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Can Shiitake Mushrooms Protect You from Coronavirus?

Written by Aleksa Ristic, MS (Pharmacy) | Last updated:
Puya Yazdi
Medically reviewed by
Puya Yazdi, MD | Written by Aleksa Ristic, MS (Pharmacy) | Last updated:

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Shiitake mushrooms Coronavirus

Shiitake mushrooms are Asia’s tasty ‘superfood’ and traditional remedy, praised for immune-boosting effects. People are curious about natural products that might protect them against the new coronavirus — is shiitake one of them? Read on to find out.

This post is for informational purposes only. The current coronavirus outbreak is an ongoing event, and details may change as new information comes to light. No effective or FDA-approved products are yet available to treat or prevent COVID-19 infection.

Shiitake Mushrooms and Immunity

Shiitake is an edible mushroom from East Asia, praised for its nutritional and healing properties. It’s one of the pearls of traditional Chinese medicine. Folks mostly take it to boost immunity, longevity, circulation, and liver health [1, 2].

For ages, people have used medicinal mushrooms to enhance the immune response. Shiitake contains lentinan and other beta-glucans that support our defense mechanisms [3, 4].

In a study of 52 volunteers, consuming 5 or 10g of shiitake (L. edodes) [5]:

Research on mice has confirmed the potential of shiitake mushrooms to support gut health and reverse age-related decline in the immune response [6, 7].

Besides beta-glucans, they are rich in other types of fiber that act as prebiotics and nurture our gut microbiome [8, 9].

Shiitake provides zinc and copper, the two minerals crucial for robust immunity [10, 11].

Shiitake mushrooms are high in different immune-stimulating compounds, but there’s no evidence of their protective effects against coronavirus infection.

Antiviral Effects of Shiitake

Scientists haven’t yet tested shiitake mushrooms against the new coronavirus (SARS-CoV-2 or COVID-19). A standardized mixture of polysaccharides from shiitake mushroom (AHCC) activated immune cells in humans and animals with viral infections such as [12]:

  • Influenza B (in humans) [13]
  • Hepatitis C (in humans) [14]
  • Human Papillomavirus (in humans and mice) [15]
  • Influenza A (H1N1) (in mice) [16, 17]
  • Avian influenza virus (H5N1, in mice) [17]
  • West Nile encephalitis (in mice) [18]

Another shiitake extract (Lentinus edodes mycelia or LEM) reduced the growth of the influenza A virus and increased survival rates in infected mice [19].

Influenza viruses cause flu, which can have similar respiratory complications as COVID-19 infection. However, the effects observed on these strains don’t imply the therapeutic potential of shiitake against the new coronavirus [20, 21].

Shiitake mushrooms may inhibit some respiratory viruses such as influenza, but there’s no evidence of their action against the new coronavirus.

Dosage & Safety Precautions

Side Effects

The most common side effect that usually occurs from consuming raw or undercooked shiitake is “shiitake dermatitis” — a characteristic skin irritation sometimes followed by fever and digestive issues [22, 23, 24].

The first signs appear 24 hours upon consumption and may be worsened by sun exposure. In most cases, cooking removes its potential to cause reactions [25, 26, 27].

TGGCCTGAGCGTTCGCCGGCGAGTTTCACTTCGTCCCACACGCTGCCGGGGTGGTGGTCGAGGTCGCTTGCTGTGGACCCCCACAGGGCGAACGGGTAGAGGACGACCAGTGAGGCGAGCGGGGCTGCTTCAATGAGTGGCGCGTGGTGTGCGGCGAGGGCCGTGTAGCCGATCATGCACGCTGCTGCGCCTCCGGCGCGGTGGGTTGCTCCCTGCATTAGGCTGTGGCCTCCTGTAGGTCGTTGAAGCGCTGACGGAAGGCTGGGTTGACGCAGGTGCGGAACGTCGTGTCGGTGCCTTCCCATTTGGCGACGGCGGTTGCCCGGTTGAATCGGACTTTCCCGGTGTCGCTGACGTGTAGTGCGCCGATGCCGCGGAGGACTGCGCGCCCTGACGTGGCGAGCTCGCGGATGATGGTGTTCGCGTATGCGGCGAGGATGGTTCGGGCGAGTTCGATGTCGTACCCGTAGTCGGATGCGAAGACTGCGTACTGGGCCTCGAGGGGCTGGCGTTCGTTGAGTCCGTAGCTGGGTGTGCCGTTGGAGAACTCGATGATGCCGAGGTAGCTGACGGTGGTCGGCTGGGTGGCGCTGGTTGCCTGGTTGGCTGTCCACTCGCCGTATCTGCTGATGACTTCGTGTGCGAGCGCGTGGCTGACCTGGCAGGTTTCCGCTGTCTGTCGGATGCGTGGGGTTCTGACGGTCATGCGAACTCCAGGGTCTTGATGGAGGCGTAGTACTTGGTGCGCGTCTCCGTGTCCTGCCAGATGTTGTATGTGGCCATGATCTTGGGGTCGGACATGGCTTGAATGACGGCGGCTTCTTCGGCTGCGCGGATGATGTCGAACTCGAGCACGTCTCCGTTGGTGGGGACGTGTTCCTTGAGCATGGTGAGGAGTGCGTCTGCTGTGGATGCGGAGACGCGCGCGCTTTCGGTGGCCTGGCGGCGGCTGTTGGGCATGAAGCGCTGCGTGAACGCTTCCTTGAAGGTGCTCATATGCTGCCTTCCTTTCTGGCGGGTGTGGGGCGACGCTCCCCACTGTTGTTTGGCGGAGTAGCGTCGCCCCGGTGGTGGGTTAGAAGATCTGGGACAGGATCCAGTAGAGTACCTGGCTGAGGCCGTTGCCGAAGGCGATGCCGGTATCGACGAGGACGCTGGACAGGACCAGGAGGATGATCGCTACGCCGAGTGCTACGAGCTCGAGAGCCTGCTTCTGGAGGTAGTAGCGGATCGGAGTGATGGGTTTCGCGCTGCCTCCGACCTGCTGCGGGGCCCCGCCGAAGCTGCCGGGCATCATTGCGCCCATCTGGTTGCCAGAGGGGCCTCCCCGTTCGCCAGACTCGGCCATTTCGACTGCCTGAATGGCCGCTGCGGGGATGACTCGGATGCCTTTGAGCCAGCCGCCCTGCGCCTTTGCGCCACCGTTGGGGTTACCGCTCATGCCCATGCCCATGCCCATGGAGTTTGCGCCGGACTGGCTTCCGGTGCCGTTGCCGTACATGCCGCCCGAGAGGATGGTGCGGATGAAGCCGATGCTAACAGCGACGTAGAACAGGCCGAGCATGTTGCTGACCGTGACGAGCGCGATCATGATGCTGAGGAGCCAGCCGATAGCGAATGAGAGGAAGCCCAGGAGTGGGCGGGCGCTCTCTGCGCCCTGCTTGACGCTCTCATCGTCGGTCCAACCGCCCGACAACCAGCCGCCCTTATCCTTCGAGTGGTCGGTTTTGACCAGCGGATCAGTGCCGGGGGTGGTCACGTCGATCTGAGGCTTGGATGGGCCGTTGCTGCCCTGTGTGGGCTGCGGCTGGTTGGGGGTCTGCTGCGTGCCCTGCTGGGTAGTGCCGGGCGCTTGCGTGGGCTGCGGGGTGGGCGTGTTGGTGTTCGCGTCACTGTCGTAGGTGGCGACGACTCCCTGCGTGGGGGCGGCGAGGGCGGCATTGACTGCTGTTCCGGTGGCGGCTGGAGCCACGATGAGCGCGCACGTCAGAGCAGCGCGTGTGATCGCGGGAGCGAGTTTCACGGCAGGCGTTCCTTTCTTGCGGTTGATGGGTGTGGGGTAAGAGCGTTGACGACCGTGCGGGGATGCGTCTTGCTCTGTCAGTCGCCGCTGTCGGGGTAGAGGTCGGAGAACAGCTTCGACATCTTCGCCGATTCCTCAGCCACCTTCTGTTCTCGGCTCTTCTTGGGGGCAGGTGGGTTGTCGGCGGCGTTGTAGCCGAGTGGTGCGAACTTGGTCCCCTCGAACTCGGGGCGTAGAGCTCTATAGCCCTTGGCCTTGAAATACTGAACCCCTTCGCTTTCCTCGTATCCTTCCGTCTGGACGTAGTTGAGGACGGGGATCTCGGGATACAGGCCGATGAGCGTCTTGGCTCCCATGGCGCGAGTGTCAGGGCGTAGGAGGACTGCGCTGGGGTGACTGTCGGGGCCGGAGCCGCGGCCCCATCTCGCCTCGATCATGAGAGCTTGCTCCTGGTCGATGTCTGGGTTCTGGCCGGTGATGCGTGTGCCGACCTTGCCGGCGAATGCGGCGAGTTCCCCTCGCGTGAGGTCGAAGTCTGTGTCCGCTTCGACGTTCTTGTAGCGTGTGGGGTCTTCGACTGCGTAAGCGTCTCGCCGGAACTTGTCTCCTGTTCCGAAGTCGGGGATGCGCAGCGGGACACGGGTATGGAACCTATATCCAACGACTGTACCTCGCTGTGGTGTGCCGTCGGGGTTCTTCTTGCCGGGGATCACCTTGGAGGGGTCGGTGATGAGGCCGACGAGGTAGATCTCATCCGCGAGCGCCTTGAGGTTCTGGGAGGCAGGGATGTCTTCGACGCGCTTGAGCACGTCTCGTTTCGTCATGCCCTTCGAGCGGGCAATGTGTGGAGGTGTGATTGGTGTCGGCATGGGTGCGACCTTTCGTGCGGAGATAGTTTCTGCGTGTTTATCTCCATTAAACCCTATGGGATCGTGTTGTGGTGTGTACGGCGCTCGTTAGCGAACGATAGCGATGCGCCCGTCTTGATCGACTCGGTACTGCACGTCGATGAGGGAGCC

Because the FDA hasn’t approved shiitake supplements for any condition, there is no official dose. Users and supplement manufacturers have established unofficial doses based on trial and error.

When using shiitake as a food, a standard portion is 15g dried mushrooms (4 pieces). That would equal about 150g of raw mushrooms.

There are no official doses for shiitake supplements, but manufacturers suggest using 1-2g of dry extract daily (10-20g powdered mushrooms) or 1-2 ml of liquid extract (20-40 drops).

In healthy volunteers, 5-10g of shiitake daily was sufficient to enhance their immunity [5].


Shiitake is an edible mushroom from East Asia, praised for its nutritional and immune-enhancing properties. Studies have confirmed its potential to boost the immune response to various infections and cancer.

Shiitake may inhibit certain respiratory viruses that have similar complications such as the new coronavirus. However, no studies have examined the effects of shiitake on the new coronavirus.

There’s no available evidence to support their use for COVID-19 infection treatment or prevention. While researchers work to identify potential treatments, the best protective measures you can take are social distancing, hand washing, and avoiding touching your face.

The most common side effect of shiitake mushrooms is so-called shiitake dermatitis, but cooking the mushrooms greatly reduces the risk. Supplements are available as liquid extracts, dry extracts, and powders. Speak with a healthcare professional before supplementing.

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About the Author

Aleksa Ristic

Aleksa Ristic

MS (Pharmacy)
Aleksa received his MS in Pharmacy from the University of Belgrade, his master thesis focusing on protein sources in plant-based diets.  
Aleksa is passionate about herbal pharmacy, nutrition, and functional medicine. He found a way to merge his two biggest passions—writing and health—and use them for noble purposes. His mission is to bridge the gap between science and everyday life, helping readers improve their health and feel better.

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